Heightened Burden to Terminate Parental Rights of a Teen Parent

The New Jersey Superior Court Appellate Division has provided trial Courts with guidance vis-a-vis an analytical framework to evaluate the State’s efforts to terminate the parental rights of a teen parent. In the New Jersey Div. of Youth and Fam. Svcs. v. L.J.D., the Court established a “heightened burden” for guardianship matters involving teens. This “special circumstance” of teen parenthood requires “services to aid the development of the child-parent’s maturation” and likely necessitates extending reunification efforts beyond the twelve-month timeframe mandated by N.J.S.A. 30:4D-61.2(a) and N.J.S.A. 9:6-8.54(b). These are important guideposts to evaluate future TPR cases involving teen parents.

This 55-page Decision, authored by Judge Lihotz, raises many questions, not the least of which is the appropriateness of “services” offered by the agency to parents from whom children have been removed. In this case, the parent argued that services were not appropriate because the Division did not provide one last service – a Mommy & Me program – that may have been sufficient. The Court rejected this argument – not based upon the program proposed, but based upon the volume of “services” that otherwise were not utilized effectively by the parent.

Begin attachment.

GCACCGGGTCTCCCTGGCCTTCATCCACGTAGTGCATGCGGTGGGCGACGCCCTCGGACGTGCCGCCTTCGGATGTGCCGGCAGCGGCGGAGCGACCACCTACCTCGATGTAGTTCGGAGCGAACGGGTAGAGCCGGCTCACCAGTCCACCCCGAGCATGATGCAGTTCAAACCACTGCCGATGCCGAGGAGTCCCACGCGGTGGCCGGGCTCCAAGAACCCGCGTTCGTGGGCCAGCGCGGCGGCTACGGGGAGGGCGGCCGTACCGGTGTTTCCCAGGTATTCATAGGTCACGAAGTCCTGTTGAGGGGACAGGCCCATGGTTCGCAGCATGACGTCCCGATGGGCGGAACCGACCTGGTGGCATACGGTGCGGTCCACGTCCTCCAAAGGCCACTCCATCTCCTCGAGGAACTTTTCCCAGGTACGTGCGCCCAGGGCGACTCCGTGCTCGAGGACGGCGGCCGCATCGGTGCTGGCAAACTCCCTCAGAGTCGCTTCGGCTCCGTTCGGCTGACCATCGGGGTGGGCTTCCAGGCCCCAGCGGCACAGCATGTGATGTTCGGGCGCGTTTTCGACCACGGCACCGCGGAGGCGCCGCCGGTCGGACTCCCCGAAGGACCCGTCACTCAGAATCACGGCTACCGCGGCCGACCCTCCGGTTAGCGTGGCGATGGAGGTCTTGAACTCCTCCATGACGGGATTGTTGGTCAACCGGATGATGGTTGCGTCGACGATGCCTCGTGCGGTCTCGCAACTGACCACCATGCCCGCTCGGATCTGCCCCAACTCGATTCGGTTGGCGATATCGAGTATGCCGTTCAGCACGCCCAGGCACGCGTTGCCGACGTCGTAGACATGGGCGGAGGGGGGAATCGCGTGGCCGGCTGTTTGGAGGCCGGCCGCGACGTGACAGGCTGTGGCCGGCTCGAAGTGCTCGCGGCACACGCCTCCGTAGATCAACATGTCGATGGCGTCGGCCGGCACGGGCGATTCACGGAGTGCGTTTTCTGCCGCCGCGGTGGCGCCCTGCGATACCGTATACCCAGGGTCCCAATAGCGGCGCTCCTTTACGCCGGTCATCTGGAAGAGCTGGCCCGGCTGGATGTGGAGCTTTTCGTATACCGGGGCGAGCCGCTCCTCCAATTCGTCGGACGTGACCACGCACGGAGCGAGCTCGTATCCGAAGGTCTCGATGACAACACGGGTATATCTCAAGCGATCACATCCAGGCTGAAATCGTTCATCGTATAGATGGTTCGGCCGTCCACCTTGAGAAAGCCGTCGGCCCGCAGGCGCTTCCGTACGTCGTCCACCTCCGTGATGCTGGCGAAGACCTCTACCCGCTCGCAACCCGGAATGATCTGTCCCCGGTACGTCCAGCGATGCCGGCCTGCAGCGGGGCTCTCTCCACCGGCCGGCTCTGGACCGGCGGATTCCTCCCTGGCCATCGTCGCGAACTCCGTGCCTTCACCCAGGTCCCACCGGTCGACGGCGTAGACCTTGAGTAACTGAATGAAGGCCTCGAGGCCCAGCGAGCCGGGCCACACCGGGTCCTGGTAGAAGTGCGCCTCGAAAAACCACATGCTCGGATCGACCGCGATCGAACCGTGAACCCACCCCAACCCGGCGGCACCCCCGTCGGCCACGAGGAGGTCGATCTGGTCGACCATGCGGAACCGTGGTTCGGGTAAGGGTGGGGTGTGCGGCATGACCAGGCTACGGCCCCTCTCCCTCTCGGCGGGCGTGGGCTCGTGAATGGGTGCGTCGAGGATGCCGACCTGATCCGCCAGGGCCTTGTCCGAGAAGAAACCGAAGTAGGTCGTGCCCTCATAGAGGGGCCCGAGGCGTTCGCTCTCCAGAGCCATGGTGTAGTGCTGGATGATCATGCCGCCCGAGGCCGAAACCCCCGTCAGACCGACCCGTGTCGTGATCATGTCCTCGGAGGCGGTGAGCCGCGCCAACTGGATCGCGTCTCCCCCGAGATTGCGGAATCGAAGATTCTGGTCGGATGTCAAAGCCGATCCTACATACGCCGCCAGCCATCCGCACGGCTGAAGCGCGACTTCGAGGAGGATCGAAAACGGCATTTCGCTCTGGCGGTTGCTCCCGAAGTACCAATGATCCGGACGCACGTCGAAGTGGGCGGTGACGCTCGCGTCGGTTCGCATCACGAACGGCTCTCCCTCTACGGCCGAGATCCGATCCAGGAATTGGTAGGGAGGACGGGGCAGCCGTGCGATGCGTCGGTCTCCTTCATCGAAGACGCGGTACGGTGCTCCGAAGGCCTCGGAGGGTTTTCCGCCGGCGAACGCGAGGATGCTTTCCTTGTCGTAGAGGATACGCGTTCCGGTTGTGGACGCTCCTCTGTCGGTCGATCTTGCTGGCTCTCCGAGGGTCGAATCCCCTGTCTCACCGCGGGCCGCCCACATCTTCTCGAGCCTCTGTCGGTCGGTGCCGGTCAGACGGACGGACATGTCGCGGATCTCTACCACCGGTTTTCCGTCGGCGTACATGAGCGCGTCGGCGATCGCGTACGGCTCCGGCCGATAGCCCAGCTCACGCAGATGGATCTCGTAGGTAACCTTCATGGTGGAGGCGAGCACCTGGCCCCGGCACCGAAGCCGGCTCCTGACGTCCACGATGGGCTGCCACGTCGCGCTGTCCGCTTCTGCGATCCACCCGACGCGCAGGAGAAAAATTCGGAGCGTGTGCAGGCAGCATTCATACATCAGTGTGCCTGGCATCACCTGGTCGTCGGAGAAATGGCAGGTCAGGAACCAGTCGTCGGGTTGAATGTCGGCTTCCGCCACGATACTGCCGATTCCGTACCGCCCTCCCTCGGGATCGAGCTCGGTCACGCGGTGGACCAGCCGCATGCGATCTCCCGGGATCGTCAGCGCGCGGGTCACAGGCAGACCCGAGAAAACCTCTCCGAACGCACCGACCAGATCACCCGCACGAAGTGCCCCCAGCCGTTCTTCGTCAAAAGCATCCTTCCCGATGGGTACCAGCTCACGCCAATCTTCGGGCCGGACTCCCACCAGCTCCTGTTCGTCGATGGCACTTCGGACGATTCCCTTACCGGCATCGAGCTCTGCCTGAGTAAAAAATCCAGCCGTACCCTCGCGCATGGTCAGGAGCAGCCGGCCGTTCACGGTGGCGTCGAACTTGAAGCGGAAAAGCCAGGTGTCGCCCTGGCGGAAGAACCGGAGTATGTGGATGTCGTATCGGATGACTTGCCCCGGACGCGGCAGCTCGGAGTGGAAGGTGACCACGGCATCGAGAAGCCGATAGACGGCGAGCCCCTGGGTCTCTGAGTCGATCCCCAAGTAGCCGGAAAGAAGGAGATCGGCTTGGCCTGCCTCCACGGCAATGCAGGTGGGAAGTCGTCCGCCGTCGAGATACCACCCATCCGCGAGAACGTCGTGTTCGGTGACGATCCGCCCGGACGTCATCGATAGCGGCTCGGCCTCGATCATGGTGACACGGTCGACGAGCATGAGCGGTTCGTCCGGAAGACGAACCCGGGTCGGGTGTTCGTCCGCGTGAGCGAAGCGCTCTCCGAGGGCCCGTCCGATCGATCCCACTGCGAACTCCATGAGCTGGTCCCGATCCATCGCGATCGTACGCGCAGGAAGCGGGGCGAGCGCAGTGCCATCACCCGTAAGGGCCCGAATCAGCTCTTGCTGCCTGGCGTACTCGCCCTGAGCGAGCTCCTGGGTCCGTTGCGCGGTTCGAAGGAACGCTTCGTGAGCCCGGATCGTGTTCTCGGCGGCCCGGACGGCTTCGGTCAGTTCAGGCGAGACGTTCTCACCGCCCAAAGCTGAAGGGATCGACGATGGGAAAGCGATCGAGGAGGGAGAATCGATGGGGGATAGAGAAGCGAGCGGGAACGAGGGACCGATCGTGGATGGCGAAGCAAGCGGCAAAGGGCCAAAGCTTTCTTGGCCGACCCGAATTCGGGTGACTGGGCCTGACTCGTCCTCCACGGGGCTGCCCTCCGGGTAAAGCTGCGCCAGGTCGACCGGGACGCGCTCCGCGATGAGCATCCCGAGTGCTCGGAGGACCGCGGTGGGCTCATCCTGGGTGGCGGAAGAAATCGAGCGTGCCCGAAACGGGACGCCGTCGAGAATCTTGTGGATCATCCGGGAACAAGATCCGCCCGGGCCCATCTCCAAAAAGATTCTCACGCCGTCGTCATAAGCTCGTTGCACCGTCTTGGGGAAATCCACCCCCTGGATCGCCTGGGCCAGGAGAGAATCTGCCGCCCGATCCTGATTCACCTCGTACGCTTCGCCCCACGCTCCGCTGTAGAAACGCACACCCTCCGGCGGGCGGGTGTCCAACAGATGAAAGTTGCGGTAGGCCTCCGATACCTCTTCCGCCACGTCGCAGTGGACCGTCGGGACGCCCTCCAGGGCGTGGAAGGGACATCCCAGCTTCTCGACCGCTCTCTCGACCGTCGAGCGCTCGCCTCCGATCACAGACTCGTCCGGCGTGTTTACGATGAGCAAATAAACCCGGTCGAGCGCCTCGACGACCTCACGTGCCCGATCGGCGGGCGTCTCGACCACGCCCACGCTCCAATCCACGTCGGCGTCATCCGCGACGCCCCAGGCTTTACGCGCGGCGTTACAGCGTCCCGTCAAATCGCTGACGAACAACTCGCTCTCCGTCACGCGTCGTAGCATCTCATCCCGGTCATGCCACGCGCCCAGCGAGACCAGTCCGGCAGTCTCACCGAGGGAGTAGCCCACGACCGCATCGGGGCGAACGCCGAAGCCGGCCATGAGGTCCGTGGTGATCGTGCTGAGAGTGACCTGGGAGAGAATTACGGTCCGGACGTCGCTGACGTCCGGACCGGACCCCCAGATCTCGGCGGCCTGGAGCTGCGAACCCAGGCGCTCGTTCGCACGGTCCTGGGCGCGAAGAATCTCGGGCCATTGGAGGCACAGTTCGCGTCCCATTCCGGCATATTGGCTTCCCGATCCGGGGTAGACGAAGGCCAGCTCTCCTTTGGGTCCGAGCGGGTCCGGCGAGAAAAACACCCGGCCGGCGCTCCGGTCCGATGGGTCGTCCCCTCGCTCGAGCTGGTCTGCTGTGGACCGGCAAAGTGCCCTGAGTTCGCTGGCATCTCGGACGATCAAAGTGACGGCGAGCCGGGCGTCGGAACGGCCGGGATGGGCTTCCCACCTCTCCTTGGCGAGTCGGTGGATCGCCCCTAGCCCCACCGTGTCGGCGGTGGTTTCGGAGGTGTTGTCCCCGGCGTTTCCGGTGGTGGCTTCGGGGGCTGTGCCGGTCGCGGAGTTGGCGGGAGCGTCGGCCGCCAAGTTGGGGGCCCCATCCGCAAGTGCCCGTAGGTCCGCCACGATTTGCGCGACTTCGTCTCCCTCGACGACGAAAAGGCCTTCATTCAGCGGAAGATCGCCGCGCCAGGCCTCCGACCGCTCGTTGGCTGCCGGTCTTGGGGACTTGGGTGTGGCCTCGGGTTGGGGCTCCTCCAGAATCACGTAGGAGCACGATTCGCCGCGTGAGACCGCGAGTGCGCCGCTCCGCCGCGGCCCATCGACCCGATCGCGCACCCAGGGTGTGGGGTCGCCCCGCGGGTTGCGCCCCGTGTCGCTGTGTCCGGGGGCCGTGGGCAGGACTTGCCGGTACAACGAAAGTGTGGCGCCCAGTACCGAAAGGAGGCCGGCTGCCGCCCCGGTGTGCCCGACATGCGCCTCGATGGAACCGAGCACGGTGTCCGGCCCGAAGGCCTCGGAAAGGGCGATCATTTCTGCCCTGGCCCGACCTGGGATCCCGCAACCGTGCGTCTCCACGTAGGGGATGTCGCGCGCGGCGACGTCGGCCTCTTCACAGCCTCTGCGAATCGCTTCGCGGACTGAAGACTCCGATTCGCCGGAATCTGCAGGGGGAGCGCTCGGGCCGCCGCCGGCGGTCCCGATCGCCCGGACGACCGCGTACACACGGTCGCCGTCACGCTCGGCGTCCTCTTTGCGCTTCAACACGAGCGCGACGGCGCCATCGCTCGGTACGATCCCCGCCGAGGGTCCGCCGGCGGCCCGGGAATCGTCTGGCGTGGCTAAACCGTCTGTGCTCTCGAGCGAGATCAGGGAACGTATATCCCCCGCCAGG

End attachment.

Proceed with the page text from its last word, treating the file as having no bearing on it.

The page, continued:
This demonstrates the need for parent-advocates to oppose the routine referrals made for services when those services are not likely to benefit the parent and child. Services should not be rejected out of hand; however, if the only conceivable benefit to a parent in a particular service is to aid the Division is increasing its list of “services” offered to meet its “reasonable efforts” mandate, the service should be opposed.

Each offered “service” should be evaluated. Ask for Resumes of Service Providers. Request detailed information about the program guidelines. If the program is geared toward substance abuse, and the parent’s primary issue is psychological disorder, oppose this service being required of the parent. Or, at the very least, oppose the service being included in the list of the Division’s “reasonable efforts” to reunify. In all litigation, cases are won and lost on the details. Child welfare cases are no different. Make your record in these cases by holding the Division to its burden – whether it be the “usual” burden or the heightened burden of L.J.D.

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